JpGU-AGU Joint Meeting 2020

Presentation information

[E] Poster

P (Space and Planetary Sciences ) » P-EM Solar-Terrestrial Sciences, Space Electromagnetism & Space Environment

[P-EM13] Dynamics of Magnetosphere and Ionosphere

convener:Aoi Nakamizo(Applied Electromagnetic Research Institute, National Institute of Information and Communications Technology), Mitsunori Ozaki(Faculty of Electrical and Computer Engineering, Institute of Science and Engineering, Kanazawa University), Akiko Fujimoto(Kyushu Institute of Technology), Yuka Sato(Nippon Institute of Technology)

[PEM13-P15] Spectral investigations on short-wavelength infrared aurora and airglow (0.9-1.6 μm): Ground-based observations in the both polar regions and developments of 2-D imaging spectrograph with high resolutions

*Takanori Nishiyama1,2, Makoto Taguchi3, Masato Kagitani4, Yasunobu Ogawa1,2, Hidehiko Suzuki5, Takeshi Sakanoi4, Fuminori Tsuchiya4, Peter Dalin6, Urban Brändström6 (1.National Institute of Polar Research, 2.The Graduate University for Advanced Studies, SOKENDAI, 3.Rikkyo University, 4.Tohoku University, 5.Meiji University, 6.Swedish Institute of Space Physics)

Keywords:Aurora, Airglow, M-I coupling, Mesosphere and Lower Thermosphere , Short-wavelength infrared, Imaging spectrograph

Dayside aurora, polar patch, and airglow are the key phenomena for the understanding of the dayside magnetosphere, ionosphere, and neutral atmosphere coupling process. Those phenomena have been mainly monitored by active/passive radio remote sensing such as HF/VHF/UHF radar, GPS/GNSS and LF wave receiver, and riometer, but spatial and temporal resolutions by those measurements are basically not so good in comparison to optical measurements. Short-wavelength infrared (SWIR) wavelength is crucially important because lower sky irradiation by Rayleigh scattering may allow us to conduct ground-based optical observations even on the dayside. In order to make spectral investigations on the dayside and a feasibility study for the future dayside optical measurements, we operated a Czerny-Turner type 1-D imaging spectrograph at Syowa station (69.0°S, 39.6°E, from March to October in 2018) and Kiruna (67.8°N, 20.4°E, from late August in 2019).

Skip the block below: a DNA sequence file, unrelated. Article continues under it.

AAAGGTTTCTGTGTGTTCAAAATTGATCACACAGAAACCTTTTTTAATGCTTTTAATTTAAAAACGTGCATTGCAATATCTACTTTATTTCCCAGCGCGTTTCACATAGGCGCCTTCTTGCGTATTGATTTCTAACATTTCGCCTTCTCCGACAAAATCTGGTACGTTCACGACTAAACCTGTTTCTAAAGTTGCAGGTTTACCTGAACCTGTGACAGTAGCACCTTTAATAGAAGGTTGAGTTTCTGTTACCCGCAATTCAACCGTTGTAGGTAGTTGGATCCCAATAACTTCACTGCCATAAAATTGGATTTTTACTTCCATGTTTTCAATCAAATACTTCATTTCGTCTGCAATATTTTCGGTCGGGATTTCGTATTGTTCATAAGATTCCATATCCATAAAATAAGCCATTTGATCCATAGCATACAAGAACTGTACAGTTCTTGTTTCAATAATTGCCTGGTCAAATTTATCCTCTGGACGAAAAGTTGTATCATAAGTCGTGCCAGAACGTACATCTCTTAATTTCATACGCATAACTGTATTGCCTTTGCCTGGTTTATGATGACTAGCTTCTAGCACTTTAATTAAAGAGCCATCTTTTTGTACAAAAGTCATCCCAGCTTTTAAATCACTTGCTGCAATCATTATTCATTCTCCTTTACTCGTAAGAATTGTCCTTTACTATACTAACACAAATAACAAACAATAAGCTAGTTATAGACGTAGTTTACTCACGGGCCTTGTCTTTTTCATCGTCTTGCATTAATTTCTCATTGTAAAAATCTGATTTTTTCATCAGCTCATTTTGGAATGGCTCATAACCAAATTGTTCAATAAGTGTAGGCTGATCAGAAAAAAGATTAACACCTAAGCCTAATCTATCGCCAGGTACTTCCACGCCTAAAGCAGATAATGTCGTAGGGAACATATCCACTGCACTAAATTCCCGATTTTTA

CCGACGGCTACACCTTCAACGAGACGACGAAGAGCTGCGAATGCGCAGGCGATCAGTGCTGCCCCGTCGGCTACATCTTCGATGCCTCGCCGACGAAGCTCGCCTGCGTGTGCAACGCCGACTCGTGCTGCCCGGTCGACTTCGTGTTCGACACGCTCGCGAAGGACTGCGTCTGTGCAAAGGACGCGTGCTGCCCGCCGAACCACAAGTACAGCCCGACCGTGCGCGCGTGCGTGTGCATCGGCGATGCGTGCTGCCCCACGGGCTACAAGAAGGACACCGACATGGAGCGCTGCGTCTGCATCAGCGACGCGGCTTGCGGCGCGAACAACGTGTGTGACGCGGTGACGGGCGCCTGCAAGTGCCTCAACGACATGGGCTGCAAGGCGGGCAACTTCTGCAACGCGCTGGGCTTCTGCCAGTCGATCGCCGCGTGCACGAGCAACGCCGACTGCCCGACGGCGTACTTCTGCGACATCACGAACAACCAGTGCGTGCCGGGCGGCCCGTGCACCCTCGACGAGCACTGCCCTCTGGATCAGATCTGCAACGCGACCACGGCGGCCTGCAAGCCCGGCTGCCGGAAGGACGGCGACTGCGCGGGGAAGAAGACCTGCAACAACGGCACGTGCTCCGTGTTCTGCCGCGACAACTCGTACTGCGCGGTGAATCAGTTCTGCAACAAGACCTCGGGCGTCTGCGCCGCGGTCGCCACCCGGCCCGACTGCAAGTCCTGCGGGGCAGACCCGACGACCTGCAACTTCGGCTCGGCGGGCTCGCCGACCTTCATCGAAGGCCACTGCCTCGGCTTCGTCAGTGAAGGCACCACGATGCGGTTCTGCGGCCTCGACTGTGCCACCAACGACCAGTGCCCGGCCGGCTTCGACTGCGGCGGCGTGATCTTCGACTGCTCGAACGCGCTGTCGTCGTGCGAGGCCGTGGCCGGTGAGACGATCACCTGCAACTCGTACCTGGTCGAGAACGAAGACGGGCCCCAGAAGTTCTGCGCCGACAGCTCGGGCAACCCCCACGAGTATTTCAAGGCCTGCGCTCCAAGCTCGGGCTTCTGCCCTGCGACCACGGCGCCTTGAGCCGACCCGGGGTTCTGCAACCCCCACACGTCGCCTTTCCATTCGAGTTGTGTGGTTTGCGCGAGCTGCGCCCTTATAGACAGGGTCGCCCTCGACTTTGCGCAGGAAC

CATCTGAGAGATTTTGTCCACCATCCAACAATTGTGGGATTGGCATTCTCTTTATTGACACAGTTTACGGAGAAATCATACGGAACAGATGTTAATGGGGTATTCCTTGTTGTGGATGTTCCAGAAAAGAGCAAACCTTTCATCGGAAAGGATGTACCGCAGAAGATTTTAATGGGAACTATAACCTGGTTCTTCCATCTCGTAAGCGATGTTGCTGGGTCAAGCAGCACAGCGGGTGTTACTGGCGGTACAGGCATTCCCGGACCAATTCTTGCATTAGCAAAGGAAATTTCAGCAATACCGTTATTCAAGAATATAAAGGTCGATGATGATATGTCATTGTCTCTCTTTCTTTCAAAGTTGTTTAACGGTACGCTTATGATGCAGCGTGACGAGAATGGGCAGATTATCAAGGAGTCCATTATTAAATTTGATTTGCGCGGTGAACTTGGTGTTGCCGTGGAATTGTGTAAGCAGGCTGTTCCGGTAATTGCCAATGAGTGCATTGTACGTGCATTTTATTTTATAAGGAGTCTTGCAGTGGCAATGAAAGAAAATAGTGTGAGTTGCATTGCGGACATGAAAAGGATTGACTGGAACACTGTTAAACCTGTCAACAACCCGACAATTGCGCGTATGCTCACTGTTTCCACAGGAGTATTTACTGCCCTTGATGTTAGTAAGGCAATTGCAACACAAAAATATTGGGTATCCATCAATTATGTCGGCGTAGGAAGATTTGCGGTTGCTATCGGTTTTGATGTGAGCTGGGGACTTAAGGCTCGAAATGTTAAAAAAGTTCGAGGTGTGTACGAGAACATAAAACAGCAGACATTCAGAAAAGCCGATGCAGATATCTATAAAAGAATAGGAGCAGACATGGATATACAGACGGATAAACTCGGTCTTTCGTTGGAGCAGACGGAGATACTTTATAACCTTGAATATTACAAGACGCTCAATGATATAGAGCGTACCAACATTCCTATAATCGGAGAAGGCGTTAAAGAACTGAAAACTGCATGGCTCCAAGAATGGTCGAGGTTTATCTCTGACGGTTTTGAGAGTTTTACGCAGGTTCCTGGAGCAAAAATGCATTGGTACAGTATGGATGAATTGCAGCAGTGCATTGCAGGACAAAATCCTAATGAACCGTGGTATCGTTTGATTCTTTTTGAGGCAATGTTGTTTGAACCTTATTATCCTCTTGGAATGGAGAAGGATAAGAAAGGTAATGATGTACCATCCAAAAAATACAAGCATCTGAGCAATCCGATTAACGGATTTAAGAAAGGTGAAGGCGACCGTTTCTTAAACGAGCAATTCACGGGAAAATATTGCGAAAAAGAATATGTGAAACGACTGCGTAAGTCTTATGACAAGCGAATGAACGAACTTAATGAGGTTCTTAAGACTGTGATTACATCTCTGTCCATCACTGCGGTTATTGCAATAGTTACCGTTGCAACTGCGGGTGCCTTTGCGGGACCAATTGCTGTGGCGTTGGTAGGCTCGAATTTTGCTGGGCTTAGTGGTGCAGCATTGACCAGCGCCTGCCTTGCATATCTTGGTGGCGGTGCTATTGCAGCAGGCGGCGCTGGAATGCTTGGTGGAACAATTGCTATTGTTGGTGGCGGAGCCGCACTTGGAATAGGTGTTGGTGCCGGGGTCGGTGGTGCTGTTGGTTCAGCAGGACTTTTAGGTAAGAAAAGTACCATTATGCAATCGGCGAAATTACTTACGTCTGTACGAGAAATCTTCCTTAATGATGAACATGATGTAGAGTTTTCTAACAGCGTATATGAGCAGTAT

The spectrograph with two selectable gratings (150 lpmm and 600 lpmm), whose spectral ranges and those per pixel are 510 nm and 119 nm, and 0.50 nm/pixel and 0.11 nm/pixel, respectively, focuses on continuous measurements of SWIR aurora (N2 1st Positive band and N2+ Meinel band) and SWIR airglow (mainly, OH 3-1 band). We presented two events on 6 and 8 May 2018 in which strong intensifications of SWIR aurora emissions are found synchronized with auroral breakup at Syowa station. This is the first study that show absolute intensity of N2+ Meinel band (1-0 and 0-0) and N2 1st Positive band (0-0, 1-2, and 0-1) in the unit of Rayleigh and temporal evolutions of the emissions with high temporal and wavelength resolutions less than 30 seconds and 1.0 nm respectively so far. With regard to airglow, P1(2) and P1(4) emissions in OH 3-1 band allow us to estimate OH rotational temperature near the mesopause with errors less than 8 K for data of signal-to-noise (S/N) ratio greater than 2, which show good correlations to neutral temperature measured simultaneously by co-located Fe resonance scattering lidar. The continuous measurements of OH rotational temperature make it possible to study a variability of atmospheric waves and temperature changes due to energetic particle forcing in polar regions.

In addition, we are currently developing a 2-D imaging spectrograph with a fast optical system and a wide field-of-view (FOV). This spectrograph is designed for SWIR wavelength ranging from 1.09 to 1.25 microns that covers strong auroral emissions in N2+ Meinel band (0-0) and N2 1st Positive band (1-2, and 0-1). FOV and angular resolution are 55 degrees and 0.11 degrees per pixel, respectively. If a 30-microns slit is used, wavelength resolutions are 2230 and 5070, with two different gratings (950 lpmm and 1500 lpmm). The S/N ratio for 1 kR emissions can be expected to be larger than 1.0 in a few seconds exposure time. Therefore, we can investigate temporal variability of dayside reconnection and pulsating auroras with sufficient sampling rates of a few seconds. This spectrograph will be installed at The Kjell Henriksen Observatory/The University Centre in Svalbard, Longyearbyen (78.2°N, 15.6°E). Taking advantage of its location, 24-hours continuous observations can be expected (solar zenith angle larger than 96 degrees) near the winter solstice. Additionally, collaborative studies with active/passive radio remote sensing such as EISCAT Svalbard radar and LF radio receiver will be done in the near future to evaluate spatial and temporal characteristics of dayside aurora.